Observe the child’s play preferences during the day. Read a book about a character trying to learn how to do things. Discuss what the character can do well and what the character can’t do.
No elicitation needed for observation of play preferences. After reading the book, talk about what the child likes to do and is good at.
Note what the child chooses to do and compare that to what the child verbally describes as things they do well.
Explain to parents that children typically select types of play that they enjoy the most. And, what the child enjoys most is typically something about which they feel competent. So observing preferences provides a clue into the reasons for the child’s choices. Early childhood educators and parents can build on the child’s preferences and also encourage him to expand his play activities to try new things.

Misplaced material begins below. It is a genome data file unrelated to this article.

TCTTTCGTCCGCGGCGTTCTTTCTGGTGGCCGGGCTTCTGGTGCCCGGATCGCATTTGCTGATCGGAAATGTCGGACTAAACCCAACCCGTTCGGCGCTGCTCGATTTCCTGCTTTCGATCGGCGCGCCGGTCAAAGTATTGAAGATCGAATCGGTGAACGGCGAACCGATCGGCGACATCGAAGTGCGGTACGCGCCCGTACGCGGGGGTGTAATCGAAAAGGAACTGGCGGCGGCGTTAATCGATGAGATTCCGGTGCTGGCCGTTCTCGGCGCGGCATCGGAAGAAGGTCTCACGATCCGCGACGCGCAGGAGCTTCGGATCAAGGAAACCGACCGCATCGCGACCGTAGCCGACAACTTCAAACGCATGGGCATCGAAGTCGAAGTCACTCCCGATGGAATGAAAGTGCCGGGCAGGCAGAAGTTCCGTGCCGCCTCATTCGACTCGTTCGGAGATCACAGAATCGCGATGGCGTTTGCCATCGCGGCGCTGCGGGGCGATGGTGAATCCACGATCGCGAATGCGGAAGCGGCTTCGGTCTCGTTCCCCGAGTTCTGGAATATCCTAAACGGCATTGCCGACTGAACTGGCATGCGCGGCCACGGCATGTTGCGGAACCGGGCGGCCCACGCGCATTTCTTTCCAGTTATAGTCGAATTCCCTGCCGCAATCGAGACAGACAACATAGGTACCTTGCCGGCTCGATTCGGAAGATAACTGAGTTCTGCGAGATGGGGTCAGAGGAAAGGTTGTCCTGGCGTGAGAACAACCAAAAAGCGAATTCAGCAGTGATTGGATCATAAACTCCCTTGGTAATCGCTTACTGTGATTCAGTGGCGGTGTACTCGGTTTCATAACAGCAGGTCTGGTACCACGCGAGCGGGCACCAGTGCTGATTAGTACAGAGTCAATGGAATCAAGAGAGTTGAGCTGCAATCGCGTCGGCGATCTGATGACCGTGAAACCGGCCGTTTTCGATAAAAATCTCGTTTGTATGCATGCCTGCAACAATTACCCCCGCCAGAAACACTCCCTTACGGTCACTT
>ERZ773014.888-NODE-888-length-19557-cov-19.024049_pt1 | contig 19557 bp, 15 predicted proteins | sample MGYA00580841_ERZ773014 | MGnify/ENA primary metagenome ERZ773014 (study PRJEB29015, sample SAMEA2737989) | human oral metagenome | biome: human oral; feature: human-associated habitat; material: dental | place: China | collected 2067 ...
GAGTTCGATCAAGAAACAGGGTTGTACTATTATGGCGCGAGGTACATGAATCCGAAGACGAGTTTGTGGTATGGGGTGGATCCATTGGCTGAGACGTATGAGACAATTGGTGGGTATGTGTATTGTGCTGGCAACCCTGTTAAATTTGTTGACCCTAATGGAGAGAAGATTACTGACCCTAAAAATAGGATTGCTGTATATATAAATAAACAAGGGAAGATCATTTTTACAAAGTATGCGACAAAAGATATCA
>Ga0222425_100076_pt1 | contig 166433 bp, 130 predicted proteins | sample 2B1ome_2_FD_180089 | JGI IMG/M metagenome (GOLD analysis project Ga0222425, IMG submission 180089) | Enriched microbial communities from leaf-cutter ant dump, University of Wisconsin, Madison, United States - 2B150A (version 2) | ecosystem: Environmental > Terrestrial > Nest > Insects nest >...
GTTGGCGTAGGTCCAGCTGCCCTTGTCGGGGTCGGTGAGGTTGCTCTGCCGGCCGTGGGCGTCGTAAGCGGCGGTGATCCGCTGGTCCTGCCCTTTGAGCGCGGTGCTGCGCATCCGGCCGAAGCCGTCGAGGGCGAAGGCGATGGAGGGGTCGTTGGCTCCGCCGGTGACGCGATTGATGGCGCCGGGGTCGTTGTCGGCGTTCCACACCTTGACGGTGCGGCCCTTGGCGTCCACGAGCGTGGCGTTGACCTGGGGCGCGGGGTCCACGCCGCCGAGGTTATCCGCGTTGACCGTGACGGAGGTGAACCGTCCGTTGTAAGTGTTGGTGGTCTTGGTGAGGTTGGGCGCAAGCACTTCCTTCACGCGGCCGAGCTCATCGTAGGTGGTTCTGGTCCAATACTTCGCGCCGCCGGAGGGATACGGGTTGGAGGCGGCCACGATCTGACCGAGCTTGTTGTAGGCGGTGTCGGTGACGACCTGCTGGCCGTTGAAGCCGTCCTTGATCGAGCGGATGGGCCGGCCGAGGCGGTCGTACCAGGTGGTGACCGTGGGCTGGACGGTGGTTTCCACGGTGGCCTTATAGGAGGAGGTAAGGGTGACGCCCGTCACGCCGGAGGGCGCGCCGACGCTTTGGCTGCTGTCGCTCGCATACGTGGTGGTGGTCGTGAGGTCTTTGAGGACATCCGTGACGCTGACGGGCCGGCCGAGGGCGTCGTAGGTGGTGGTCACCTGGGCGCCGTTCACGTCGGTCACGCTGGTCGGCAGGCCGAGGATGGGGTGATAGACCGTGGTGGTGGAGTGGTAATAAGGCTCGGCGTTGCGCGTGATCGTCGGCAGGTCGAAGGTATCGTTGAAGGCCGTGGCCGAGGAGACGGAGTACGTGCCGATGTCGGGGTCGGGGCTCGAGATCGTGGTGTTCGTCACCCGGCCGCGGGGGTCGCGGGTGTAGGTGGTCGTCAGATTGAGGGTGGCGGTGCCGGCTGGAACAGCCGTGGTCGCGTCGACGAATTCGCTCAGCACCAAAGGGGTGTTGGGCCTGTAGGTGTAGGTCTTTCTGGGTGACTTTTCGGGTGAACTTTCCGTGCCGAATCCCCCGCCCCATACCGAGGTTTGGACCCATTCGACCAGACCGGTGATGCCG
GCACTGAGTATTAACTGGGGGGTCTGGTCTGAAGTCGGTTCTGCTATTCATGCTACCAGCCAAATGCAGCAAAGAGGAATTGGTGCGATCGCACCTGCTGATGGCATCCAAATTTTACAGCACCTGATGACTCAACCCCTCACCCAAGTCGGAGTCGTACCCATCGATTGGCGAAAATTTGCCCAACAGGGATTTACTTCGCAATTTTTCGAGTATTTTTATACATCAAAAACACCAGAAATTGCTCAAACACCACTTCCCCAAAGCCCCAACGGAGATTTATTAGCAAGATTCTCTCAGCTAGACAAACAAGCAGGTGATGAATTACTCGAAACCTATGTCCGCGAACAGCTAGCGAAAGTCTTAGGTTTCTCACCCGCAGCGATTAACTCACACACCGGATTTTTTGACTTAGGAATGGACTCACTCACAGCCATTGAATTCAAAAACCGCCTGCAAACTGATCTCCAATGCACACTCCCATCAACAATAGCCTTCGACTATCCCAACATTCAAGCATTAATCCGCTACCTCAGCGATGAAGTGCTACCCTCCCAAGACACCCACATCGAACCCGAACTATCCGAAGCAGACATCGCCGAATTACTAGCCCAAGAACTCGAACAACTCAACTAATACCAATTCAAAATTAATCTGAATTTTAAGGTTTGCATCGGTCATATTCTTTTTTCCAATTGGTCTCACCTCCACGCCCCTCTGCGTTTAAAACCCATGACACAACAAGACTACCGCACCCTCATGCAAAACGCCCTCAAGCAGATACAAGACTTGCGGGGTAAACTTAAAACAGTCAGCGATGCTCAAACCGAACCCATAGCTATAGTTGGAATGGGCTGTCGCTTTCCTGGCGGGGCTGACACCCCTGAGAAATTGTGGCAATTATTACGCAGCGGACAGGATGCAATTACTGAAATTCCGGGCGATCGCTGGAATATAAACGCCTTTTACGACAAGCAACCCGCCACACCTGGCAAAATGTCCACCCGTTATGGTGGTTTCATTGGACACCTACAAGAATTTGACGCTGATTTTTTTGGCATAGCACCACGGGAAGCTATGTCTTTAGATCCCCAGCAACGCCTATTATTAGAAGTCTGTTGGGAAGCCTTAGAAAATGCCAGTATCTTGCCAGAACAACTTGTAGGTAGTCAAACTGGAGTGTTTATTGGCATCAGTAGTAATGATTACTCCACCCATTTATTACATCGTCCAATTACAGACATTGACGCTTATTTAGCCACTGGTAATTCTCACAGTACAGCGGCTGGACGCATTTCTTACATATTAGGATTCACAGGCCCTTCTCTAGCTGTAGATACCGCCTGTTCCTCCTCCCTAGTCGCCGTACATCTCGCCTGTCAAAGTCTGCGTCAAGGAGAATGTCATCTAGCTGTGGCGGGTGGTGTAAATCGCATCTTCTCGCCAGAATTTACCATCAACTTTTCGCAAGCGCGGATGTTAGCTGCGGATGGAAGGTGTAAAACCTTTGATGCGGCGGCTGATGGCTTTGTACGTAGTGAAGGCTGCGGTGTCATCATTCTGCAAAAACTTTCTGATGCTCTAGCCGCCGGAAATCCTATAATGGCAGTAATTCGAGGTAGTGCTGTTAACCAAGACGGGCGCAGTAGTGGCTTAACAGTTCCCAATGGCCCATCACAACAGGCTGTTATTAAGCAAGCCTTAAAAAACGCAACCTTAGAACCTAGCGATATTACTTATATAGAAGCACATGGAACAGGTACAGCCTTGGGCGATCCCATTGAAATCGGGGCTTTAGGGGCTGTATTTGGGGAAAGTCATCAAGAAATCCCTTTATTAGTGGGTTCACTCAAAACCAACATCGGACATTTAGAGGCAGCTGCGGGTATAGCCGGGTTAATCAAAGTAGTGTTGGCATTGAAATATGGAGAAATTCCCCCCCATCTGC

North Carolina Department of Public Instruction, 2015
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